In 1968, the country was in turmoil, as the Republicans and Democrats convened to choose their presidential nominees. ABC News was in last place in the ratings, and they were struggling to make a splash. So they chose to court controversy by including fiery debates between conservative William F. Buckley and liberal Gore Vidal as part of their political convention coverage.
That’s the backdrop for Best of Enemies, the best political documentary of the year, which is now available on Netflix. It’s a terrific film for political junkies as well as those interested in the birth of modern media.
The lively exchanges between Buckley and Vidal — in which they spend more time insulting each other than discussing actual policy — shook up ABC News’ ratings and presaged the loud hyper-partisan news and opinion coverage we see today. It’s a hoot to watch the two go at it with their patrician affectations and rapier wit, and anchor Howard Smith’s awkward reactions add to the hilarity.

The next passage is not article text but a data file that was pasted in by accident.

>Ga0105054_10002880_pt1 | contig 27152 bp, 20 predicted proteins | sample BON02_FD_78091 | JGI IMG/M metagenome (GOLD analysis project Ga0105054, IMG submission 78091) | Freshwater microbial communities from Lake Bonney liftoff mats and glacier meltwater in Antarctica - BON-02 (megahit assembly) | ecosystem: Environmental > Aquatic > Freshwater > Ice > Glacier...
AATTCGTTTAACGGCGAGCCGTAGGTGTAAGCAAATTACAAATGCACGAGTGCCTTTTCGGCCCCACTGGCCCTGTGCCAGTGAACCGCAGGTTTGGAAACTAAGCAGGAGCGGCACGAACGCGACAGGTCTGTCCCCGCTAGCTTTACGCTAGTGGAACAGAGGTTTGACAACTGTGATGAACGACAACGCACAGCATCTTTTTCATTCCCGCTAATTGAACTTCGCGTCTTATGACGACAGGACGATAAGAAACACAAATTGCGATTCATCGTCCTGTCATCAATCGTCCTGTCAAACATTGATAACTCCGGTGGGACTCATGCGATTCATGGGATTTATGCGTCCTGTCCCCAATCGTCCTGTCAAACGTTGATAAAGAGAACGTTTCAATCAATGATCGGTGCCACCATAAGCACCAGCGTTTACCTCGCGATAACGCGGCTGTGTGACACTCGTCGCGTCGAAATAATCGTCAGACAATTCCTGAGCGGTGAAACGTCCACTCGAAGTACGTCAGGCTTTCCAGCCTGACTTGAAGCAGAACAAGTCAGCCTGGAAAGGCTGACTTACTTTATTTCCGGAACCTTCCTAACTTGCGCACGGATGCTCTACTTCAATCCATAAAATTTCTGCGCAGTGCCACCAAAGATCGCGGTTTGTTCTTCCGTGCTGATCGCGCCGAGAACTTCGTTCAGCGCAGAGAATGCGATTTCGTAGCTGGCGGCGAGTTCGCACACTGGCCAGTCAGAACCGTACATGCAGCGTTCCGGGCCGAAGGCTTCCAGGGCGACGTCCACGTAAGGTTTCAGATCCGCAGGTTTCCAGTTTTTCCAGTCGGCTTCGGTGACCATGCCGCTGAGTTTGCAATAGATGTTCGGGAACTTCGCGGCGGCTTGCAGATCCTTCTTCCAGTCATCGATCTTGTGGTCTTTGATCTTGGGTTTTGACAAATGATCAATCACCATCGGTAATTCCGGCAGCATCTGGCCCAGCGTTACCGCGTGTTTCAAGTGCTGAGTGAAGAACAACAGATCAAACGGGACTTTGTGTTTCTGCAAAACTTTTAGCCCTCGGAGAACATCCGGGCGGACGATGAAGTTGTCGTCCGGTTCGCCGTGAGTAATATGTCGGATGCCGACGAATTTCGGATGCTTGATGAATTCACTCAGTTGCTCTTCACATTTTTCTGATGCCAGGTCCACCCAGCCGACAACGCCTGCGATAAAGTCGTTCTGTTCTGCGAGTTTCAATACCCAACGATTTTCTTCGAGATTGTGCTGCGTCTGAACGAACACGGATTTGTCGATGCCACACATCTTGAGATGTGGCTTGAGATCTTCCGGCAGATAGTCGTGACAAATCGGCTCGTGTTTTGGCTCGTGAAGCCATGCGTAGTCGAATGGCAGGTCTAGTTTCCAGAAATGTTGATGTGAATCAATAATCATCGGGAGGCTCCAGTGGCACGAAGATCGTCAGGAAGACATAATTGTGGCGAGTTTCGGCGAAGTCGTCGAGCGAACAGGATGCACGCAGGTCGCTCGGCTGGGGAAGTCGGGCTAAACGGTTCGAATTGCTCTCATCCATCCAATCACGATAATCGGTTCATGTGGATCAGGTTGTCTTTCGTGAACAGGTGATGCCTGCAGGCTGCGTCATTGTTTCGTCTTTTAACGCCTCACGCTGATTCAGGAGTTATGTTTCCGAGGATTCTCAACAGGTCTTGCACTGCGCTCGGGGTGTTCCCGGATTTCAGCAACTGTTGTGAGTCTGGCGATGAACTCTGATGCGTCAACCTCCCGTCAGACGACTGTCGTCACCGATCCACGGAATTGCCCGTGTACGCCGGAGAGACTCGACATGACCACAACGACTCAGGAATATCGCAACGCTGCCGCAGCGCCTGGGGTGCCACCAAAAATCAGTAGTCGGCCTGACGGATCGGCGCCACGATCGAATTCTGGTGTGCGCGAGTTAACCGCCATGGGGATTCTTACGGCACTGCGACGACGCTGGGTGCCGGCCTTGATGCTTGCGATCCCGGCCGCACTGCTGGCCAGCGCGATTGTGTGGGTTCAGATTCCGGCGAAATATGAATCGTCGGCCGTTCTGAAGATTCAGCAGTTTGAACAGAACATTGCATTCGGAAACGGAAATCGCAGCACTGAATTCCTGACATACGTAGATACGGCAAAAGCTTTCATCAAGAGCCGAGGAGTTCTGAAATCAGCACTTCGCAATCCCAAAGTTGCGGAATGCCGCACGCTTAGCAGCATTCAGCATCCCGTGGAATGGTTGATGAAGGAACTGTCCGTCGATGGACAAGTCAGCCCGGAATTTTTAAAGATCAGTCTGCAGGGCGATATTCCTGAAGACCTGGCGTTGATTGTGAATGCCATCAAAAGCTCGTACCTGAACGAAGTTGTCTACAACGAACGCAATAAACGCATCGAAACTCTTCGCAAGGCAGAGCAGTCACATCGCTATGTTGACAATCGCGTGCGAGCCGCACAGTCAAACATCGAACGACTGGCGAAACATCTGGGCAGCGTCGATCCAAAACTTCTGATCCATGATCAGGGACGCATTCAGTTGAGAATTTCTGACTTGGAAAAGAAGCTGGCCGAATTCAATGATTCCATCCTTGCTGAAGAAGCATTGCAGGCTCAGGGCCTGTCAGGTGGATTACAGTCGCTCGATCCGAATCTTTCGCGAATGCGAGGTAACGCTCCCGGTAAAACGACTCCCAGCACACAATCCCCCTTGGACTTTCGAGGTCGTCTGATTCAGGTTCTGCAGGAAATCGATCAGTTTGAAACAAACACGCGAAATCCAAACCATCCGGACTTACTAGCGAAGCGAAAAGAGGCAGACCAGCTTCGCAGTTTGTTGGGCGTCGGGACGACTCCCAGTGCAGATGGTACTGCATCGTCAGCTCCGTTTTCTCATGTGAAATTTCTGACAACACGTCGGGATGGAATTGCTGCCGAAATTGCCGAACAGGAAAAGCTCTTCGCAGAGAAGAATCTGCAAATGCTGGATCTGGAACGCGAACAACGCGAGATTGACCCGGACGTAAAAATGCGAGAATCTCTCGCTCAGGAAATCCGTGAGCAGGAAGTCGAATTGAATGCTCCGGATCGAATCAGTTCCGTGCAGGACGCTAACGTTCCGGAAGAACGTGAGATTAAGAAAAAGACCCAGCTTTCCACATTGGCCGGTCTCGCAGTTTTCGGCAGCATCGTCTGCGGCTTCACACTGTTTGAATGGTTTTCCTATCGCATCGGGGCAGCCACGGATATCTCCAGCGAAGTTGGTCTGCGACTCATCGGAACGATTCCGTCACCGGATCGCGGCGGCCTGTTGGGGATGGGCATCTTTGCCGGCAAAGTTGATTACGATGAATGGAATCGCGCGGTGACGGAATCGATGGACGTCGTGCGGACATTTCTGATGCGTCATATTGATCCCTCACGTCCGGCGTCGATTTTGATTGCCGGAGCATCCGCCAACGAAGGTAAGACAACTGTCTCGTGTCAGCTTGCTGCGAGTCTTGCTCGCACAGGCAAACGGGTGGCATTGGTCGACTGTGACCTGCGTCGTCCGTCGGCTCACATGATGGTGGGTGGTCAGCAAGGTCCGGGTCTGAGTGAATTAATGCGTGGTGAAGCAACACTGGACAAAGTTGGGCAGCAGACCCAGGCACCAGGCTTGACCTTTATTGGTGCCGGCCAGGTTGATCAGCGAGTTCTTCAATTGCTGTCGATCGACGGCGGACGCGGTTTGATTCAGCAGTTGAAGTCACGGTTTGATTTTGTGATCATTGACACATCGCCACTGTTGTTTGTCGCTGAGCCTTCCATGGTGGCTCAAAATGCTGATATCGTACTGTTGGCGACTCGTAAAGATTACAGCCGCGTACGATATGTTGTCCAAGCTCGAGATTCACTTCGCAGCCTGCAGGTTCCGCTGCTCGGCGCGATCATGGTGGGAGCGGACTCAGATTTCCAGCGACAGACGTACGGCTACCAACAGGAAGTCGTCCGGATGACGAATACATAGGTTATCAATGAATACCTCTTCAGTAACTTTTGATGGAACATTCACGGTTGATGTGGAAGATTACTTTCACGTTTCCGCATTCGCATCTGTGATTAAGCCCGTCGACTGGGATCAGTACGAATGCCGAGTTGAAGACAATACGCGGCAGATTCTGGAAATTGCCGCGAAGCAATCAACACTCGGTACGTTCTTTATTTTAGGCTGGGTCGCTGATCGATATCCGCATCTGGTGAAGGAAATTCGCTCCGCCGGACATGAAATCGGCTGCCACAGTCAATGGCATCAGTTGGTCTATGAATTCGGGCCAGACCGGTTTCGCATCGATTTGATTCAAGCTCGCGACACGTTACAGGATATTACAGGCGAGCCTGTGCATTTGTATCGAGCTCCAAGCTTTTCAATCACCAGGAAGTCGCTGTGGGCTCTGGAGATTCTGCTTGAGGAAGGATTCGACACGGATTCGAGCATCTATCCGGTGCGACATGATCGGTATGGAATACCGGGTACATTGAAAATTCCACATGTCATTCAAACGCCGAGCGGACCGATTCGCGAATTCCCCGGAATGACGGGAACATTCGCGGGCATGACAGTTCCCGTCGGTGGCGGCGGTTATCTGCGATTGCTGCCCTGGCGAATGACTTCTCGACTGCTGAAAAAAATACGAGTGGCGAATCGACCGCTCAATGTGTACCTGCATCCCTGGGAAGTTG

Filmmakers Morgan Neville and Robert Gordon treat the two men at opposite ends of the political spectrum fairly, although a couple of the commentators make sure to get their digs in at Buckley. The directors also make sure to draw the lines connecting the 1968 debates with our modern talk radio and passionate news/opinion coverage — and they do so effectively.
Check out Best of Enemies: it’s one of the rare documentaries you’ll want to see again after it’s over.